New Study Calculates Number of Defensive Tests Ordered

We are all familiar with the concept of defensive medicine: physicians ordering extra tests or procedures, not because they deem them medically necessary or insightful into their patient’s care, but instead to protect themselves against a med mal lawsuit, should one be brought against them. This, combined with excellent med mal coverage, seems to be most physicians’ strategy in protecting themselves against a med mal lawsuit.

A new study done in Pennsylvania tracked 72 orthopedic surgeons and the tests that they ordered on 2,068 mostly adult patients. Physicians were asked if the tests they ordered were for clinical reasons or “for defensive reasons.” The study revealed some interesting insights into physicians’ views on med mal and how vulnerable they felt.

Most interestingly, the study revealed that newer physicians ordered less tests for defensive reasons than more experienced physicians. One would think that these physicians would be more likely to “cover” themselves, and fear a med mal lawsuit, considering they have less clinical experience and judgment. However, there might be an explanation in the findings. Physicians who were sued for med mal in the last five years were the group most likely to order tests for defensive purposes. A physician who participated in the study theorized that physicians develop a “radar” for potential patients who might be likely to sue for medical liability. It would make sense that these are physicians who have been sued and in practice longer. In other words, once burned, twice shy.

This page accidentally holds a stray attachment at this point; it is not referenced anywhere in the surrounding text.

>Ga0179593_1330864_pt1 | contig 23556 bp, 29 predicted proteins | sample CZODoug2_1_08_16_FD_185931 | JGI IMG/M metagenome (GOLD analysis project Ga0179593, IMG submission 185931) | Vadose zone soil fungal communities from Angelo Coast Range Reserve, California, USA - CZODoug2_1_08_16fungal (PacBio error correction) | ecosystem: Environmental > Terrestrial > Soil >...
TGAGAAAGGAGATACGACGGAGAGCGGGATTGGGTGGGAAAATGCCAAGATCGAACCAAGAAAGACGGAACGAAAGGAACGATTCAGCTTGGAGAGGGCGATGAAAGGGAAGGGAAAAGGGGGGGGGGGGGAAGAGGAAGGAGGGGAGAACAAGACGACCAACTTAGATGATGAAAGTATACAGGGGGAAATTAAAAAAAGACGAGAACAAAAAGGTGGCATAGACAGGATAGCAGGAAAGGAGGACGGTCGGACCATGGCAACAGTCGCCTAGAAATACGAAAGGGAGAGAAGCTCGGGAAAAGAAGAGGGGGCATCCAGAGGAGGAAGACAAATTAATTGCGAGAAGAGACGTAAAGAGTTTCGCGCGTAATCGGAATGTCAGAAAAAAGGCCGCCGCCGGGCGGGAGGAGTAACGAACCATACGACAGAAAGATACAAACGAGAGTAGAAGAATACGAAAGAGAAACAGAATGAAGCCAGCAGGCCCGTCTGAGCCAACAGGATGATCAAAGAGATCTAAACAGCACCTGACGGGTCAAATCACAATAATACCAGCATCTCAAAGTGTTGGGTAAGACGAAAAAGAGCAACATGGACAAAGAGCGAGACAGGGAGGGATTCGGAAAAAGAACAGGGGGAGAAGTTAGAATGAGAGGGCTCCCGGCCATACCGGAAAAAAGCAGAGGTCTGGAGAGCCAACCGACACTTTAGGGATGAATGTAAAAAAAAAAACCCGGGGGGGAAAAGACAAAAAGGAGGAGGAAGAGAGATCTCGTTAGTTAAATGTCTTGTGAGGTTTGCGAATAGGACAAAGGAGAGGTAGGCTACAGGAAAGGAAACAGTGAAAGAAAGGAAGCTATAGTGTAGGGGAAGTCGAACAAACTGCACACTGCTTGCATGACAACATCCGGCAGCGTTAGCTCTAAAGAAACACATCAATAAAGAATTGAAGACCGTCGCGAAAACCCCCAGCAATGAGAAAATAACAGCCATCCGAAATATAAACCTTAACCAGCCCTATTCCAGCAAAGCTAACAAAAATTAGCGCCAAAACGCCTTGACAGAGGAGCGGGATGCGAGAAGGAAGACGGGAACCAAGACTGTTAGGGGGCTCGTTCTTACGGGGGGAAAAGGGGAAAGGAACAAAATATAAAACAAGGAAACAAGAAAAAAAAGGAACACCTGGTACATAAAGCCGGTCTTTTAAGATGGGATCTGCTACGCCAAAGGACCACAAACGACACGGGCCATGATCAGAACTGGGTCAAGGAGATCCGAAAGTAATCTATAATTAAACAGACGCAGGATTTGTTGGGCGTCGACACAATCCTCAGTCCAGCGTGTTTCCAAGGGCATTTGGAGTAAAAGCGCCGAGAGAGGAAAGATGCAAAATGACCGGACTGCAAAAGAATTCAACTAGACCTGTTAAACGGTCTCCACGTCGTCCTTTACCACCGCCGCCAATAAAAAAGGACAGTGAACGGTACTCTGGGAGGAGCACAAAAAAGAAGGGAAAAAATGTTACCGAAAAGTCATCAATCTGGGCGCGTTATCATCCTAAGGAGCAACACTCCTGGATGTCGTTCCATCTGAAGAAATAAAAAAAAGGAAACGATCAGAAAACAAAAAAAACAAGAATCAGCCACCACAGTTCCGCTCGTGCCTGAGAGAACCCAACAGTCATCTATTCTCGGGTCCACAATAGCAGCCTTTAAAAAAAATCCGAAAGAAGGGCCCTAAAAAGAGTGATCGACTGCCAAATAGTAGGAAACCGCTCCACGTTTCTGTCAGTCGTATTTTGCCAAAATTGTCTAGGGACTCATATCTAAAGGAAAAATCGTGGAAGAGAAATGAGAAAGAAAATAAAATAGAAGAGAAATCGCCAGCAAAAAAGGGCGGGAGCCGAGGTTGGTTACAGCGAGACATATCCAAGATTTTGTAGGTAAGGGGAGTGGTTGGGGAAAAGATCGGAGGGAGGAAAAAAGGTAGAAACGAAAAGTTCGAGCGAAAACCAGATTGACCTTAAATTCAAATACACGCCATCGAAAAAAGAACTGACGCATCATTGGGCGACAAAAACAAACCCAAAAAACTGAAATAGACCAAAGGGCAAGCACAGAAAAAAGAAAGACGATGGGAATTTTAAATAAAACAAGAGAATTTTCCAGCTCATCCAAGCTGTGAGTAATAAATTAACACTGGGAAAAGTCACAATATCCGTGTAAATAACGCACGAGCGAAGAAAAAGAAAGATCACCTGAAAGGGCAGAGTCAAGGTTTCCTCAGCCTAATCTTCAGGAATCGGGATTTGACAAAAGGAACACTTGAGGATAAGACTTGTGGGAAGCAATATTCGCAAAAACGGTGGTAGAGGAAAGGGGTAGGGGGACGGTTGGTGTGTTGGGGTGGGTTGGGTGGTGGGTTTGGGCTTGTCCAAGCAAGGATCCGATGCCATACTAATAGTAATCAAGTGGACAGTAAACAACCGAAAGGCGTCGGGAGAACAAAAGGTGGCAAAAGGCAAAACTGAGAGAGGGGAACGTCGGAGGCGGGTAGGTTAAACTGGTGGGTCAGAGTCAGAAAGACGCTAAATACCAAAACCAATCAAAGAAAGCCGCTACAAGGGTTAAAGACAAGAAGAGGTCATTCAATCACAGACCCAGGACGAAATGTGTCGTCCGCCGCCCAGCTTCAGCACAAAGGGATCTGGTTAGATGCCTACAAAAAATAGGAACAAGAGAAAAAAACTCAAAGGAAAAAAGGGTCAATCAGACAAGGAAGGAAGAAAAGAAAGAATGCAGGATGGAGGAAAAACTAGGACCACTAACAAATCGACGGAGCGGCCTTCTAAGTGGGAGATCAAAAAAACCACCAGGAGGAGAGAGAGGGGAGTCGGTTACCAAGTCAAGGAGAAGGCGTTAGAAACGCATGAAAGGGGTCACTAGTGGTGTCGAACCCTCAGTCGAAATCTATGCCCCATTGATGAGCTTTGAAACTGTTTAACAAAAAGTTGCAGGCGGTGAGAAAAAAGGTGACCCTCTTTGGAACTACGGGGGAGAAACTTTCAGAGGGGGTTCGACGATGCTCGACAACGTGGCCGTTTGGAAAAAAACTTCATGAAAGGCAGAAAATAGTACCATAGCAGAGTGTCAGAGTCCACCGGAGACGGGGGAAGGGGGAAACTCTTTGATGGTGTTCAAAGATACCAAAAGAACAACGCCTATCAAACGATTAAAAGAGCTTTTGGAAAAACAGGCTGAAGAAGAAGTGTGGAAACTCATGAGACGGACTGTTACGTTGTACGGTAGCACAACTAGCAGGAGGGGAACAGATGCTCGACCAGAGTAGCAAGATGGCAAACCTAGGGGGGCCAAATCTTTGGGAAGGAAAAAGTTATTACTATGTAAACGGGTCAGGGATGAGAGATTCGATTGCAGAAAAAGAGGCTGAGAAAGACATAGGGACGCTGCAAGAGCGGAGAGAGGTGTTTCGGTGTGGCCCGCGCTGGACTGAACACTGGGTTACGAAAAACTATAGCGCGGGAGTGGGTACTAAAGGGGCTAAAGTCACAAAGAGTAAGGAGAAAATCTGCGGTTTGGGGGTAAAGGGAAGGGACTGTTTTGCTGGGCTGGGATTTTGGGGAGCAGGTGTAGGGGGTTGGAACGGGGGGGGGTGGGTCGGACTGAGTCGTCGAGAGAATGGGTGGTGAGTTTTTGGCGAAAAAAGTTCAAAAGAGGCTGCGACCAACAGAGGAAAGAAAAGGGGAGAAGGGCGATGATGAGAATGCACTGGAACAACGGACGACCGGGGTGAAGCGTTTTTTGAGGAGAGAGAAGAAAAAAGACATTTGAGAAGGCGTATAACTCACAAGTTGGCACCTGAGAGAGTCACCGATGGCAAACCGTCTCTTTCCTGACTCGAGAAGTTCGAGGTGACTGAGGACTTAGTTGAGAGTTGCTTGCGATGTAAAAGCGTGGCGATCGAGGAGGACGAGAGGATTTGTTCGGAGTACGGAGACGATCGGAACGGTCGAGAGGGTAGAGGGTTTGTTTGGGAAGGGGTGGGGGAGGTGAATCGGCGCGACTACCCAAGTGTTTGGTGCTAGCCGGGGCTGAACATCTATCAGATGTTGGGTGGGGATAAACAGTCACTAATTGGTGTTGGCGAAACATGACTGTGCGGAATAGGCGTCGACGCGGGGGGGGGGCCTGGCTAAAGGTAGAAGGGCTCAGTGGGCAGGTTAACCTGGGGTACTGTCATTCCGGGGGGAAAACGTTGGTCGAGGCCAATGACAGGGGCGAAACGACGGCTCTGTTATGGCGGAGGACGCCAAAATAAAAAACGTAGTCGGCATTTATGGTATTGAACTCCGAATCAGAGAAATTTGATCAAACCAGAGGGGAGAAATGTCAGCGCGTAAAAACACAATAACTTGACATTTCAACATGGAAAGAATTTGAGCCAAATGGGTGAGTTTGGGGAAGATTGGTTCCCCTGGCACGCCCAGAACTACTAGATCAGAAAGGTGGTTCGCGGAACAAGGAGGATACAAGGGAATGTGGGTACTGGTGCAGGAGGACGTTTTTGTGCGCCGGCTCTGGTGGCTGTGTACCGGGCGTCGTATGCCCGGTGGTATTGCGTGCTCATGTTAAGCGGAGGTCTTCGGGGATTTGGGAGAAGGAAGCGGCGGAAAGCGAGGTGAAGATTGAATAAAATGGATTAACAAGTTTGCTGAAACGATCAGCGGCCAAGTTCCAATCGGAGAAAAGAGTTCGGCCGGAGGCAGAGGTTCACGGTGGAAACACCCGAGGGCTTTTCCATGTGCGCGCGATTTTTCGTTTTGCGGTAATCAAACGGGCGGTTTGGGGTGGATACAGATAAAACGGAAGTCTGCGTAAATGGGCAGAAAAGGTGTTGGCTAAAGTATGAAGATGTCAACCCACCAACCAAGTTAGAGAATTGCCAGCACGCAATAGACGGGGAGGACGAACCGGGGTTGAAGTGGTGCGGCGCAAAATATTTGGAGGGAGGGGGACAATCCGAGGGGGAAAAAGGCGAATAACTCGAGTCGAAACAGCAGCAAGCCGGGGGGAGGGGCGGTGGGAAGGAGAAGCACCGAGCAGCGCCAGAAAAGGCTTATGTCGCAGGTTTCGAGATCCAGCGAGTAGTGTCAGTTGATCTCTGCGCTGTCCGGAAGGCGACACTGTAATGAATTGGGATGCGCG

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Study: Doctors order tests out of fear of lawsuits
By MARILYNN MARCHIONE, Ap Medical Writer – Wed Feb 16, 6:56 pm ET

SAN DIEGO – CT scans, MRIs and other pricey imaging tests are often more for the doctor’s benefit than the patient’s, new research confirms.

Roughly one-fifth of tests that bone and joint specialists order are because a doctor fears being sued, not because the patient needs them, a first-of-its-kind study in Pennsylvania suggests.

Original Article is Here

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